• Join over 1.2 million students every month
  • Accelerate your learning by 29%
  • Unlimited access from just £6.99 per month

Referendums in the UK

Extracts from this document...

Introduction

´╗┐Referendums in the UK Referendums are government proposals that are put forward by the electorate usually either to accept or reject proposals. Referendums are used as a form of direct democracy in the UK to either influence future parliaments to keep a proposal or to unite current parliaments under one policy. Referendums are considered as a direct form of democracy as the entire electorate vote on constitutional change. Referendums tend to be a Yes or No answer to the question. Referendums are made to make sure the question in no way influences the electorates vote. There have been 7 Major referendums from 1997 onward. These include the devolution of power to Wales and Scottland (both in 1997), Greater London Authority referendum in 1998, The good Friday Agreement in 1998, North East England devolution in 2004, Welsh Devolution referendum in 2011 and the Alternative Vote referendum in 2011. Most of these referendums have been held in the concerning of devolving power to whom it may concern with the exception of the Good Friday Agreement which was a peace treaty, which even then concerned the devolution of power to Northern Ireland. The Devolution of power in Scottland in 1997 was part of the Labour Manifesto and was a promise made after the failure of the first referendum due to the low voter turn out. ...read more.

Middle

Although the majority vote was 63.49% the turnout was considerebly low at 36.51% meaning the referendum isn't very legitimate, but the proposal was passed non the less. Finally, in 2011, one of the most catastrophic referendums was denied, the AV referendum. Av was a bad compromise proposed by the Conservatives to the Liberal Democrats in the coalition, which the Liberals didn't want but had to accept anyway. The vote was a no majority with 67.9 Percent voting against the referendum than yes. The AV referendum had a large "No" campaign run, and was made out to be confusing and very ununderstandable. It could be argued because not even the Liberal Democrats wanted AV that it was doomed to fail from the start. Every constituency in the UK had a NO majority. In the UK, direct democracy is something that is used and played with like a play toy of government, usually used as a tool to gain popularity and nothing more. More direct democracy should definitely be implemented in the UK. The government tend to only propose referendums on things that will benefit them more and help them gain popularity or to bind the next government, as although UK referenda are not permenantly bindable and can be overturned by the next parliament, to do is severly frowned upon. ...read more.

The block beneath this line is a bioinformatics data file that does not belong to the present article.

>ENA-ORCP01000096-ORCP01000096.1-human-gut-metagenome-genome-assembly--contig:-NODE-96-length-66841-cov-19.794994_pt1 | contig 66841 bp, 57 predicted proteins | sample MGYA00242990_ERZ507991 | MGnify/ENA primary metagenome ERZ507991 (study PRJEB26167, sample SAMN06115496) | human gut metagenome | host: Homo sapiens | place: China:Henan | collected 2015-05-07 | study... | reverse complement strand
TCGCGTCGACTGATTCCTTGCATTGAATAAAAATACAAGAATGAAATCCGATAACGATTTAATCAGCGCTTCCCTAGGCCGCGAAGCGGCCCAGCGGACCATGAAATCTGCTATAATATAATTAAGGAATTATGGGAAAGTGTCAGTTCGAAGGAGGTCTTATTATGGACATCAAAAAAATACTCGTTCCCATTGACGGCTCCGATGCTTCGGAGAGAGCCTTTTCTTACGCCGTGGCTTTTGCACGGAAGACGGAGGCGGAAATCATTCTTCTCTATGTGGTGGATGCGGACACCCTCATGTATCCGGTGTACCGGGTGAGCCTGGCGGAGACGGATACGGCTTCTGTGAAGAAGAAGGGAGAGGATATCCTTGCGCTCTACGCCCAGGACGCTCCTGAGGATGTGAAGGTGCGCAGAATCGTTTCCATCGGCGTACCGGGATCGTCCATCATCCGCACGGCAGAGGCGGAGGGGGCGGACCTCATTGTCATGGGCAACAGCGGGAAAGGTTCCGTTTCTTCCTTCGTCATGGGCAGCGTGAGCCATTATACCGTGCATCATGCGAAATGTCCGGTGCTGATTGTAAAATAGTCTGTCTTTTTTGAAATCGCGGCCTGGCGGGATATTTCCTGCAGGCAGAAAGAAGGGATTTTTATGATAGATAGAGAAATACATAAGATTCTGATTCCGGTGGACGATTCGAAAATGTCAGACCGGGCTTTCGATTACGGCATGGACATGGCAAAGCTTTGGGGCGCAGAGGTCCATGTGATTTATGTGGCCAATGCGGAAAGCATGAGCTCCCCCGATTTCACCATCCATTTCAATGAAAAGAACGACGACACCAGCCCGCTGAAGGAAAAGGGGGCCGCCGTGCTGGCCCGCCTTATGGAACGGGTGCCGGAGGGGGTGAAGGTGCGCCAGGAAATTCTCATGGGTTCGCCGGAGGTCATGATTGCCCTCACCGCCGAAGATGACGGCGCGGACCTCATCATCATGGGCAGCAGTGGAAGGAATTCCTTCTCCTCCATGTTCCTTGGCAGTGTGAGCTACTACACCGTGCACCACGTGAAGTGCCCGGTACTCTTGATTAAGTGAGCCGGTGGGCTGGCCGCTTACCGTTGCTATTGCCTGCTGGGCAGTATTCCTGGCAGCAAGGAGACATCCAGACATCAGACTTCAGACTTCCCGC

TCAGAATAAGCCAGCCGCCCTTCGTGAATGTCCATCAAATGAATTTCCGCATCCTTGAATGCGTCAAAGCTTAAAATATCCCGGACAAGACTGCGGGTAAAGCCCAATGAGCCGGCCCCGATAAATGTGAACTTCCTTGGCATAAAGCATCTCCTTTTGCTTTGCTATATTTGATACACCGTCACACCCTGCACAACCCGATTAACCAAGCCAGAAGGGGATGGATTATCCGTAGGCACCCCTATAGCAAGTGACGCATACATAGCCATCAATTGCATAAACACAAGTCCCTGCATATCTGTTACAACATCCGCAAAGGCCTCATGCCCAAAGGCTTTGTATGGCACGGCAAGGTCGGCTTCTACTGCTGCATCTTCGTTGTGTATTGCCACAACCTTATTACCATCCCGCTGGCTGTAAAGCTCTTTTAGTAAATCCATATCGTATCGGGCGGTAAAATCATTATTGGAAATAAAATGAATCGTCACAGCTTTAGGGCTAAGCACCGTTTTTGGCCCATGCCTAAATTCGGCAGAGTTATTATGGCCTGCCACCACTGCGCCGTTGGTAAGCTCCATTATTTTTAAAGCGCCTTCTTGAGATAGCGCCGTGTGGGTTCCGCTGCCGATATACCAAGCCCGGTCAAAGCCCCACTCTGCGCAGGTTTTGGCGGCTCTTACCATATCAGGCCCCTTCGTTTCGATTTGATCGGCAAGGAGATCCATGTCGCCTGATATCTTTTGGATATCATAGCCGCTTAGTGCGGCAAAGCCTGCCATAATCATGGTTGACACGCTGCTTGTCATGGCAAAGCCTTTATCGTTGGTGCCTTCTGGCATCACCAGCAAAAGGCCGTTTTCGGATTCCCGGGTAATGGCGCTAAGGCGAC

Conclusion

This causes them to follow a recurring theme of party patriotism rather than conveying the true "wants" of society and the electorate, once again returning the the theme of the Iraq war. The conflict of interest between representatives in representative democracy can also be seen to be made less substantial in direct democracy - a example of this would be that representatives often get to vote on their own salaries, This does not support what the electorate thinks! It is the opposite. It is clear that representatives will always place the nature of themselves first, the wants of the electorate second, as was done in the expenses scandel, where politicians took the peoples money for every little thing possible, including but not limited to holiday homes, rubber ducks, condoms and bath plugs. Elected representatives often recruit incompetent individuals to positions of power depending on their loyalty to party leaders as opposed to a direct democracy, where everybody votes for people they think can do the job. The lack of accountability of representative actions in the case of not representing the interests of the people can also be punished by recalls of proposals and ideas. All the arguments for increasing direct democracy show that through more direct democracy, a fairer, more legitimate, more binding and more accountable governmental system is attained, with public order and opinion coinciding with the will of Government. ...read more.